FDA staff also continually monitor drug products to make certain the medicines at all levels of the supply chain, from active pharmaceutical ingredients (API) to products being sold to consumers, are safe, effective, and high quality. In the event of reports of negative patient side effects or other reactions, the FDA investigates and, when appropriate, may require changes in how a medicine (both brand-name and generic versions) is used or manufactured.
Generic drugs must meet high standards to receive FDA approval
FDA requires drug companies to demonstrate that the generic medicine can be effectively substituted and provide the same clinical benefit as the brand-name medicine that it copies. The abbreviated new drug application (ANDA) submitted by drug companies must show the generic medicine is the same as the brand-name version in the following ways:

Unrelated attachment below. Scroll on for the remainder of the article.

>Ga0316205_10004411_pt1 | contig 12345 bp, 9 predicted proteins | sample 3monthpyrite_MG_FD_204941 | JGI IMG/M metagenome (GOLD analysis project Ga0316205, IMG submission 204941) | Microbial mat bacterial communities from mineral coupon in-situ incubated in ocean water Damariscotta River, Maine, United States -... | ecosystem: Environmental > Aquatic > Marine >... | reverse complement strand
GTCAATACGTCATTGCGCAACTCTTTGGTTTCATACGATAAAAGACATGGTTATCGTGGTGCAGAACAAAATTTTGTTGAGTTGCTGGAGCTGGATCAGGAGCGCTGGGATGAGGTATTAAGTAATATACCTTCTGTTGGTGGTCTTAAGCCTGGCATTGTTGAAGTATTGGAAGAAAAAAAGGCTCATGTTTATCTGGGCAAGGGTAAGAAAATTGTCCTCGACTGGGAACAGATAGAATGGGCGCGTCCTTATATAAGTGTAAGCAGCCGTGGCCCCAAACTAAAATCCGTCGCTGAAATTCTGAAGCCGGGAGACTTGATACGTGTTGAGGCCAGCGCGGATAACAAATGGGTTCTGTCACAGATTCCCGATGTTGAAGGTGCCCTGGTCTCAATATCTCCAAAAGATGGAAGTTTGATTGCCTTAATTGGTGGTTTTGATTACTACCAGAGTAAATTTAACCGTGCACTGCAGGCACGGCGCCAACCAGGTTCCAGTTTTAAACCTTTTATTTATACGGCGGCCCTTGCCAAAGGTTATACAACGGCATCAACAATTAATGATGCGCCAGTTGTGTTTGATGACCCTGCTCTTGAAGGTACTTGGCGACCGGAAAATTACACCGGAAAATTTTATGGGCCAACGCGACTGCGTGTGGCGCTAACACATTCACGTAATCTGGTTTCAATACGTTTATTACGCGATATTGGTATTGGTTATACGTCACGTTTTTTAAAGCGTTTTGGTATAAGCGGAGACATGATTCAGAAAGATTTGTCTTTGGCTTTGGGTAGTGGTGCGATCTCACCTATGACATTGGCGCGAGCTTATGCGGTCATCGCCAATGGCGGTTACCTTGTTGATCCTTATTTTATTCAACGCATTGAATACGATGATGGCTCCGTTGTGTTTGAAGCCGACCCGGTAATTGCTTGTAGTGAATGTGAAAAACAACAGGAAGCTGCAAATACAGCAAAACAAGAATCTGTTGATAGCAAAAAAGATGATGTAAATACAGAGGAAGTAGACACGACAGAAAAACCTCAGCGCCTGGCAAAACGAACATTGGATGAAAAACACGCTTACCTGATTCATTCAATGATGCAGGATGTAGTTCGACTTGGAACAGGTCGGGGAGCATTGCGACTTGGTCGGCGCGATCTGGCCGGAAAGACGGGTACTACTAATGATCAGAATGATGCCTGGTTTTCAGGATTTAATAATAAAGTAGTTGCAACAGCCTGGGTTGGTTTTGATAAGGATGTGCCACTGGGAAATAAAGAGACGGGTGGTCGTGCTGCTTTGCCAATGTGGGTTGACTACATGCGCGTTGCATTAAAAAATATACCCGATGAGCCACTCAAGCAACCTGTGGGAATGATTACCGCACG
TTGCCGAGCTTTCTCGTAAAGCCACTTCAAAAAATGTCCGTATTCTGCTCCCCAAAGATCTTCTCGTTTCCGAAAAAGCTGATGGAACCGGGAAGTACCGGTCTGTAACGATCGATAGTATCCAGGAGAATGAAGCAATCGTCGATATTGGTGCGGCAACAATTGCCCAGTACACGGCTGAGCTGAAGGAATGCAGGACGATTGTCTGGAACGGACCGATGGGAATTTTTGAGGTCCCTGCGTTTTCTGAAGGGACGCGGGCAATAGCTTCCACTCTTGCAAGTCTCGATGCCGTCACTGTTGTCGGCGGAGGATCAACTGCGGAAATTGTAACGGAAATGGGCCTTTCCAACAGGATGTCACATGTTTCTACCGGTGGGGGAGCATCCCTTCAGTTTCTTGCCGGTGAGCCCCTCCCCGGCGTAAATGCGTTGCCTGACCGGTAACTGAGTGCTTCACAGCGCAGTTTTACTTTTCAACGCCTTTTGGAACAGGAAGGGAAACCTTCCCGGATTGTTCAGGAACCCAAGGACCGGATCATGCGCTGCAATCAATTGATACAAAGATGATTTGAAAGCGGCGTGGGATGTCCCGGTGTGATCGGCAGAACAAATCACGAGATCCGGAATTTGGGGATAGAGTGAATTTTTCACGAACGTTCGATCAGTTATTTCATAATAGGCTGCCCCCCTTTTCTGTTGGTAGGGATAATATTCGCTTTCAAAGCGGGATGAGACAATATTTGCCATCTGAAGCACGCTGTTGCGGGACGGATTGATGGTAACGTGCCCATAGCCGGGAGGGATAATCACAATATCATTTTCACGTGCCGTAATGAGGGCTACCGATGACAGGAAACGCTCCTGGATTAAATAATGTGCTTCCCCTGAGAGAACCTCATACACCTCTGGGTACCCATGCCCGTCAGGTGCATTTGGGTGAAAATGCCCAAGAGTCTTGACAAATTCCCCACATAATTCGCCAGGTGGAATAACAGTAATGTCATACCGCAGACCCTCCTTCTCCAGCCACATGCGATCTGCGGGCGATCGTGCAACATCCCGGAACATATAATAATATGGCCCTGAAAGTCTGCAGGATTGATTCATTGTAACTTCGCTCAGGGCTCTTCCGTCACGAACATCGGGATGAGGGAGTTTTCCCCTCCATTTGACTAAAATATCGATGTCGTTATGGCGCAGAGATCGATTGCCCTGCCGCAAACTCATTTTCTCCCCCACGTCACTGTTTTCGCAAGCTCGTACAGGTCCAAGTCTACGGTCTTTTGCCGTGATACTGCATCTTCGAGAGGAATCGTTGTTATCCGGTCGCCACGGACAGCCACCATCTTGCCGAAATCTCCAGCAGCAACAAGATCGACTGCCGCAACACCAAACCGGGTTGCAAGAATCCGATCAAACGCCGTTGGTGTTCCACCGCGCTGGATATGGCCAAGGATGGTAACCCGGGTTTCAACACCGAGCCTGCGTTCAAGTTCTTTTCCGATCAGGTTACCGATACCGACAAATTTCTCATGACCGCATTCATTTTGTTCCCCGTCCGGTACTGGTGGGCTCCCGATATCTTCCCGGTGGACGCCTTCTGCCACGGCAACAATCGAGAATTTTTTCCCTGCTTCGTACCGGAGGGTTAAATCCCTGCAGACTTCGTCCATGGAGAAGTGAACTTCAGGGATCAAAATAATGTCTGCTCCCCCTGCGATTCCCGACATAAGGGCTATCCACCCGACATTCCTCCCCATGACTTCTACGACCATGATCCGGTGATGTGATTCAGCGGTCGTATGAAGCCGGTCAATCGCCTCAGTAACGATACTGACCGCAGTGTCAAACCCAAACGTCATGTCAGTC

- The active ingredient in the generic medicine is the same as in the brand-name drug/innovator drug.
- The generic medicine has the same strength, use indications, form (such as a tablet or an injectable), and route of administration (such as oral or topical).
- The inactive ingredients of the generic medicine are acceptable.
- The generic medicine is manufactured under the same strict standards as the brand-name medicine.
- The container in which the medicine will be shipped and sold is appropriate, and the label is the same as the brand-name medicine’s label.